8. The apparatus according to claim 7, further comprising a second end housing attached in use to the other end of the main housing to that receiving the first end housing, the second end housing including a spike extending inwards into the main housing to pierce the receptacle on abutment thereby releasing the spoiling fluid.

9. The apparatus according to claim 8, wherein the spike has an internal throughbore to provide an outlet through which the fluid can flow from the receptacle into an internal channel formed in the second end housing.

10. The apparatus according to claim 9, wherein the second end housing has an exit aperture to allow the fluid to exit the second housing into the channel.

11. (canceled)

12. (canceled)

13. A method for spoiling banknotes arranged in a block comprising releasing spoiling fluid from a receptacle located within a housing, the housing have an external channel formed along one side of its length, such that the released fluid flows from the receptacle into the channel of the housing thereby to be directed over the banknotes.

14. (canceled)
Description



FIELD OF THE INVENTION

[0001] The present invention relates to a cash spoiling system inter alia for use in automatic teller machines (ATMs) which spoils banknotes in the event of an attempted theft. More especially, the present invention relates to a spoiling system which spoils notes, rendering them unusable, but which also allows for individual notes to be subsequently authenticated.

BACKGROUND TO THE INVENTION

[0002] Brute force attacks on ATM machines are a common form of robbery by thieves intending to steal the cash contained within an ATM. Often, and in the case of stand-alone ATM machines of the type found in convenience stores for example, the ATM machines are generally not secured in place and may simply be picked up by thieves and taken away. Following this, and without time constraints, the thieves use various tools to cut open the machine to obtain the cash.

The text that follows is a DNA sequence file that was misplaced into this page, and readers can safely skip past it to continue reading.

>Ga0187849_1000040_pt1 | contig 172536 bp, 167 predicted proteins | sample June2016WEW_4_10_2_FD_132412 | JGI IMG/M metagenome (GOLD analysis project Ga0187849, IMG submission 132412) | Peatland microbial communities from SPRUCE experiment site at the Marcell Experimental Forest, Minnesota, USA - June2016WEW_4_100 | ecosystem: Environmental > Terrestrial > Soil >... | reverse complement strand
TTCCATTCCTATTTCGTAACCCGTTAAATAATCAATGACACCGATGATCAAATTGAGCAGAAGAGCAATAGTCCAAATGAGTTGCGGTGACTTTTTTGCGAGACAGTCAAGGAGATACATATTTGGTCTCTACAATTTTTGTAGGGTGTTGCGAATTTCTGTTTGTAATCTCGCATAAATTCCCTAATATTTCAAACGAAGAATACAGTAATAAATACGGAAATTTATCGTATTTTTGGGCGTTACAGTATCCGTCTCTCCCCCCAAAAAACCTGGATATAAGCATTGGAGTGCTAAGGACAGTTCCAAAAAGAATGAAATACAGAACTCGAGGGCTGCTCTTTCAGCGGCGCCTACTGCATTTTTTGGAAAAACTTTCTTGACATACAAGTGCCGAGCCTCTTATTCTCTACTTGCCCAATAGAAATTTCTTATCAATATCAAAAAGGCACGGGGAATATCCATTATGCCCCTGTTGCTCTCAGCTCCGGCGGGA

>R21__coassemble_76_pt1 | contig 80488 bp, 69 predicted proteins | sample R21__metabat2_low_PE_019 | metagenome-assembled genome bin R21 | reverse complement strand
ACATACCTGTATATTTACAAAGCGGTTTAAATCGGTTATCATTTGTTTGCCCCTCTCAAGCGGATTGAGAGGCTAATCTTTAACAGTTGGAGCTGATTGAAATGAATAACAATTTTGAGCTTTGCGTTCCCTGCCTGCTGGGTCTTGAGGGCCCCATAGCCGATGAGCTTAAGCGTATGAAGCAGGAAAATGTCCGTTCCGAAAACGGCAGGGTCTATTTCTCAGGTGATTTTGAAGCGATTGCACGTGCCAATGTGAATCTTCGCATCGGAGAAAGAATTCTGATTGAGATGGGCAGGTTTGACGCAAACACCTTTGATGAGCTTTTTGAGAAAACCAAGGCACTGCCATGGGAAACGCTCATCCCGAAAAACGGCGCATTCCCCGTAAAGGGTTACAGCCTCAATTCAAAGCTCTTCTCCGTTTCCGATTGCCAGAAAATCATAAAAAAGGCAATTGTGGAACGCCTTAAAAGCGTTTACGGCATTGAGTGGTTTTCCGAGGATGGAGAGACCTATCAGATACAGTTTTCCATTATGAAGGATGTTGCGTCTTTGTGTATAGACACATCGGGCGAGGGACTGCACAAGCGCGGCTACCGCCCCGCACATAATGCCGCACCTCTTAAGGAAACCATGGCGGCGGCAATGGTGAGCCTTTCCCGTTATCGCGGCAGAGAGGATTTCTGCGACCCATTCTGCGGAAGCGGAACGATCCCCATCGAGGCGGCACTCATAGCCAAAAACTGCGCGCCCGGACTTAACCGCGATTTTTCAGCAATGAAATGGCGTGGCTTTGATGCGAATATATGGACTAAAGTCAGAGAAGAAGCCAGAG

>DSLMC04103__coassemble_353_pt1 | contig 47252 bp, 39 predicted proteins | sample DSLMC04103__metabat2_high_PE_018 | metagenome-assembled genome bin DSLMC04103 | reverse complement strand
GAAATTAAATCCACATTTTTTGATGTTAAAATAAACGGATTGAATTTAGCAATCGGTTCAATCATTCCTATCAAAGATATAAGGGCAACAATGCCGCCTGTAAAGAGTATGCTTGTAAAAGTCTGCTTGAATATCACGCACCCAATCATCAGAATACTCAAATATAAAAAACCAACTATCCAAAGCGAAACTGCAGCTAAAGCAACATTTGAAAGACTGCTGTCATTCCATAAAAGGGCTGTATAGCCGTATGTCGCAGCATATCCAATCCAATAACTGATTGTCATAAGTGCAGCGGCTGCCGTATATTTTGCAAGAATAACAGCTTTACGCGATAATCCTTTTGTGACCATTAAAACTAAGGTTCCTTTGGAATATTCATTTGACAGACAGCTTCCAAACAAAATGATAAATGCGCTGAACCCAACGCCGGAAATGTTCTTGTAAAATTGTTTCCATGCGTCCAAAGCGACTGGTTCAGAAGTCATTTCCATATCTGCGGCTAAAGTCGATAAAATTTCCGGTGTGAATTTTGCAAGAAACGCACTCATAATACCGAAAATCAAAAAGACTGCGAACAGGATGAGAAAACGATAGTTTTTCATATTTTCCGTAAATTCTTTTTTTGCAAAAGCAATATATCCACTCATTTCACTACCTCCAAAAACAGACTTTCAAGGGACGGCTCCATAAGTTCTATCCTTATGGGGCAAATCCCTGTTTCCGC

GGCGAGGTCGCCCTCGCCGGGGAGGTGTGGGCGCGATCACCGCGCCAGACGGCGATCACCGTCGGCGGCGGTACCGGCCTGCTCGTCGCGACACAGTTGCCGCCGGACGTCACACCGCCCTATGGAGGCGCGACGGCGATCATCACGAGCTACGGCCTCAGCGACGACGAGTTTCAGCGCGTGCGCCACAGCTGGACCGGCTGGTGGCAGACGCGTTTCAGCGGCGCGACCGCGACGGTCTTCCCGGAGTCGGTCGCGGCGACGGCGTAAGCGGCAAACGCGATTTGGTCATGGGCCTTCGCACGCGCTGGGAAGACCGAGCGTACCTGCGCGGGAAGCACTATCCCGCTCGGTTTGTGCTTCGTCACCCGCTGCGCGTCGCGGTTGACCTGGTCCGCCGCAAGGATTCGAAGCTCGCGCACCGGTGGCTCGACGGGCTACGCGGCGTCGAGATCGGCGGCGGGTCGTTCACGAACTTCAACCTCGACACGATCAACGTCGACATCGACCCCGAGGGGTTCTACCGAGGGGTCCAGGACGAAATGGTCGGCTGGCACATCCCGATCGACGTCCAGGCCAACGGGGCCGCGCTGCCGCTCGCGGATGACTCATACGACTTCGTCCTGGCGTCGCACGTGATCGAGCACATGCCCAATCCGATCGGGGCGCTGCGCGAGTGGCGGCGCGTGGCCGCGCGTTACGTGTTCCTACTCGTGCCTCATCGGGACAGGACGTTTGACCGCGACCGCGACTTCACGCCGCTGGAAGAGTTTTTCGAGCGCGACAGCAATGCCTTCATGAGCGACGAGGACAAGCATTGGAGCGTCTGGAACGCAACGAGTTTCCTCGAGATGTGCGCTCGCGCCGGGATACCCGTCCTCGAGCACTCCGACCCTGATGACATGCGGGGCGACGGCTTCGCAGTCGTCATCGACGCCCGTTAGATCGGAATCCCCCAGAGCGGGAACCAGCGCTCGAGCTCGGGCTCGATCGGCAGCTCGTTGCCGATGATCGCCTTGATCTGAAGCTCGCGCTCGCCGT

[0003] In the case of ATM machines which are typically located within the structural walls of banks or supermarkets, for example, it is becoming increasingly common for thieves to use heavy duty construction vehicles to rip the ATM from the wall of the building. In some cases, it has been known to use explosives to achieve the same result. Aside from the financial implications resulting from the loss of the cash contained within the ATM, the costs for repairing the structural damage caused to the building, which by this time is unsafe for public access, are highly significant.

[0004] Typically, refillable cassettes are used to store banknotes in ATMs. The cassettes, which contain various denominations of banknotes are installed in carriage located within the ATM in a manner which allows individual banknotes to be accessed by a user of the ATM. Standard practice for replenishing the ATM with banknotes generally involves removing the empty cassettes and replacing them with a new set of pre-filled cassettes.